The Senate is becoming more like the House of Representatives in its increasing levels of partisanship and ideology. A transformation of the institution is underfoot, posing questions about the Senate's role as the chamber in which cool judgment prevails. Leading scholars, including U.S. Senate historians, discuss and analyze changes in Senate life including rules and procedures, leadership and party organization, executive and Senate relations, debate and deliberation, and perhaps above all, media spotlight. With all these changes comes a re-examination of Senate efficacy, legitimacy, and appropriateness as an aristocratic chamber in an increasingly democratic system of government.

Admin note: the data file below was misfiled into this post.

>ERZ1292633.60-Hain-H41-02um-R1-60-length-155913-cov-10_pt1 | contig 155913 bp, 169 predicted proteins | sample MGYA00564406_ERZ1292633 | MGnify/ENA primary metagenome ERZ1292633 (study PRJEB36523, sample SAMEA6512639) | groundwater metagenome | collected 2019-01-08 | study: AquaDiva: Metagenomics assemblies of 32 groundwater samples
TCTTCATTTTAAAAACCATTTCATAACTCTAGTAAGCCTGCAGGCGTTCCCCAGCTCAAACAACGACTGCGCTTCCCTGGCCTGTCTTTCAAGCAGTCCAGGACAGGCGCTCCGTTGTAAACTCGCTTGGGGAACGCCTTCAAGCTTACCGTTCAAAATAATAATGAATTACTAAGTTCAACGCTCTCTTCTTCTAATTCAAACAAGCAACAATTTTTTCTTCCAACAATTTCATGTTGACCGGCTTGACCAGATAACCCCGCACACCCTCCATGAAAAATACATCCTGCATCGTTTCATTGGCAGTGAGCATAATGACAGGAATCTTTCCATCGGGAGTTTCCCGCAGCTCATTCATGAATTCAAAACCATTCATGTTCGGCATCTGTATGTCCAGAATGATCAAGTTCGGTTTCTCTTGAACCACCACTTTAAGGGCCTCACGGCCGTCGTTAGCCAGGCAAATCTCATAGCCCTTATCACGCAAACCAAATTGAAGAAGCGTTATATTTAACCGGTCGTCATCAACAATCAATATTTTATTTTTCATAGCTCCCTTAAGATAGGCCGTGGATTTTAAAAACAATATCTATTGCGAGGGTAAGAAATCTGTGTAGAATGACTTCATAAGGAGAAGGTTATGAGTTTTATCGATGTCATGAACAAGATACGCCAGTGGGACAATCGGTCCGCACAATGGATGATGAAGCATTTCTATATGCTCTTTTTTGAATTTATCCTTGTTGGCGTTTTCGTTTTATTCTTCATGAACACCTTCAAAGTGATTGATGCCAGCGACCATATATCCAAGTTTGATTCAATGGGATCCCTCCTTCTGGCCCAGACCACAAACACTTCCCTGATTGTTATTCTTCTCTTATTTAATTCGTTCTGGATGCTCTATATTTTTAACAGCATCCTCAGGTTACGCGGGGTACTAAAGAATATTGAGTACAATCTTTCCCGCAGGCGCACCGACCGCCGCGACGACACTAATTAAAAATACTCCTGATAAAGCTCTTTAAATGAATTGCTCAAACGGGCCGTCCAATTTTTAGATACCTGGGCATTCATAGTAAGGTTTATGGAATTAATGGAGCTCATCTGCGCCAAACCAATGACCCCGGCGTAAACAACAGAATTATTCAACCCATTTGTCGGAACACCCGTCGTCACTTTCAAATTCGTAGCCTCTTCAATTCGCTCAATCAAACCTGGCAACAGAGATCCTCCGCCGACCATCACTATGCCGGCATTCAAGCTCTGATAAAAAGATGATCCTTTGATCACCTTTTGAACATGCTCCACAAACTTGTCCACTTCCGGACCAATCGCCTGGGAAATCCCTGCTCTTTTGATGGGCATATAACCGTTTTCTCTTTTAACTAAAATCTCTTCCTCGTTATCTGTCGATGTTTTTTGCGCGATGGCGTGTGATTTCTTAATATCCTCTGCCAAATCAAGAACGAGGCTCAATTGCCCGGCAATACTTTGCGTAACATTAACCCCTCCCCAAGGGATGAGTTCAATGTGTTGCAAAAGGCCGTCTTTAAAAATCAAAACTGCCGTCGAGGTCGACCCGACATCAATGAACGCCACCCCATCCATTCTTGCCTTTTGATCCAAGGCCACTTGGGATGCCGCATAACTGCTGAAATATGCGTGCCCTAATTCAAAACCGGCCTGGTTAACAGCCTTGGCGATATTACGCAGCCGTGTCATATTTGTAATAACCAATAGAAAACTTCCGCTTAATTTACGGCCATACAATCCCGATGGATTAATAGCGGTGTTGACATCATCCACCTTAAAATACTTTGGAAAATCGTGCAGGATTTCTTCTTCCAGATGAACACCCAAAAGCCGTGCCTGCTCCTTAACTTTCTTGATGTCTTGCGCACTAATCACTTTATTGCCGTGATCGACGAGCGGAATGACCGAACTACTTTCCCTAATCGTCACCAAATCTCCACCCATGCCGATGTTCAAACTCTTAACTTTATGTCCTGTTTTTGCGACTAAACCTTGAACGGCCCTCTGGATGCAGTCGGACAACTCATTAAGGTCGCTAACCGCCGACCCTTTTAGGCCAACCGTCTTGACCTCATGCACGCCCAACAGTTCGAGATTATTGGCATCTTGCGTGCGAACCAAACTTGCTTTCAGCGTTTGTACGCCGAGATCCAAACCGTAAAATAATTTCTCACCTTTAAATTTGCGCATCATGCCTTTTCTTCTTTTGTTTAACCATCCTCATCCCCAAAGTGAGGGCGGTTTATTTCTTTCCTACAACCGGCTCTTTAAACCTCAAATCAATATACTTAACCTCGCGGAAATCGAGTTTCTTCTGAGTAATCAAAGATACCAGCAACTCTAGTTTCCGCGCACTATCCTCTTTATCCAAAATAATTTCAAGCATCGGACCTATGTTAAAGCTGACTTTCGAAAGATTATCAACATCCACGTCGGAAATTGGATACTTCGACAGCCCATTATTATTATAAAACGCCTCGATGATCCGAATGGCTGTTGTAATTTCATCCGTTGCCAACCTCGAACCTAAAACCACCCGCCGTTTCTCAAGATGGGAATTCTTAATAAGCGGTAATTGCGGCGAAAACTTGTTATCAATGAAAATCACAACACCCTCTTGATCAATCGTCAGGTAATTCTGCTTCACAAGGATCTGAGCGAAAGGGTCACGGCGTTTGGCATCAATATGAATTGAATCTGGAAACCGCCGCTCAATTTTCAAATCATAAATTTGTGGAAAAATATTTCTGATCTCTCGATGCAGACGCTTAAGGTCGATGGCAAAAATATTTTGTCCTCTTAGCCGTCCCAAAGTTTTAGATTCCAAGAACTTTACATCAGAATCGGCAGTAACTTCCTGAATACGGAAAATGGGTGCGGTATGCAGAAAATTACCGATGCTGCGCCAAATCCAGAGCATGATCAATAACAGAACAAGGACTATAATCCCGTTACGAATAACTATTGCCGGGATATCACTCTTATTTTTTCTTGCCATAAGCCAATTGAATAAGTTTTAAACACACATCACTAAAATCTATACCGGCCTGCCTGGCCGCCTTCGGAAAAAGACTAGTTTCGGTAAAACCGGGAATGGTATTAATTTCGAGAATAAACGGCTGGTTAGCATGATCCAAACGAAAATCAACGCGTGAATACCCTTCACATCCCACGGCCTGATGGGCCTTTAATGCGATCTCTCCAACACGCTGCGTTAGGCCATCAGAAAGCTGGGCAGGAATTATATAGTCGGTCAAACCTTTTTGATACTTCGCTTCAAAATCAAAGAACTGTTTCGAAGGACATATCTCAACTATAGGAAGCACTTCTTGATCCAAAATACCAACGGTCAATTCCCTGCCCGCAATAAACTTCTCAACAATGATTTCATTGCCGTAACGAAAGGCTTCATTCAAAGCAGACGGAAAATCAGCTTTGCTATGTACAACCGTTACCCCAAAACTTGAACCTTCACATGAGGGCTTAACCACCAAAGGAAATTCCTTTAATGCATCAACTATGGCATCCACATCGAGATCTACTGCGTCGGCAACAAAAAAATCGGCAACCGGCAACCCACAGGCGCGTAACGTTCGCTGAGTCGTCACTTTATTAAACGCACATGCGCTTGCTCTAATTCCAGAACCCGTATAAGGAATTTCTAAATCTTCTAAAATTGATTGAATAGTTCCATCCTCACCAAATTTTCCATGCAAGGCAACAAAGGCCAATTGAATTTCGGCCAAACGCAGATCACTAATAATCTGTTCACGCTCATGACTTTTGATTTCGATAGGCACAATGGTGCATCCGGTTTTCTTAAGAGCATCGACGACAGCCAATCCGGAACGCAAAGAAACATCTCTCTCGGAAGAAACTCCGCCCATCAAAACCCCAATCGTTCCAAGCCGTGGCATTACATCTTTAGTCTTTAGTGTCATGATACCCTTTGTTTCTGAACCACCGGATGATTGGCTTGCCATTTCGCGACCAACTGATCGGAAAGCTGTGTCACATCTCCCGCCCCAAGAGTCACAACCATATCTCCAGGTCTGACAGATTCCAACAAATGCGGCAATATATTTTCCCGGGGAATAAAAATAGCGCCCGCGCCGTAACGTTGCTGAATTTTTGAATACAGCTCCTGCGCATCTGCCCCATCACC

Colton C. Campbell is assistant professor of political science at Florida International University, and is currently a visiting assistant professor of political science at American University. He is the coeditor of New Majority or Old Minority? The Impact of Republicans on Congress. He served as an APSA Congressional Fellow in 1998-99 in the office of U.S. Senator Bob Graham (D-Fla.). Nicol C. Rae is professor of political science at Florida International University. He is author of The Decline and Fall of the Liberal Republicans: From 1952 to the Present, Southern Democrats, and Conservative Reformers: The Republican Freshmen and the Lessons of the 104th Congress. He served as an APSA Congressional Fellow in 1995-96 in the office of U.S. Senator Thad Cochran (R-Miss.).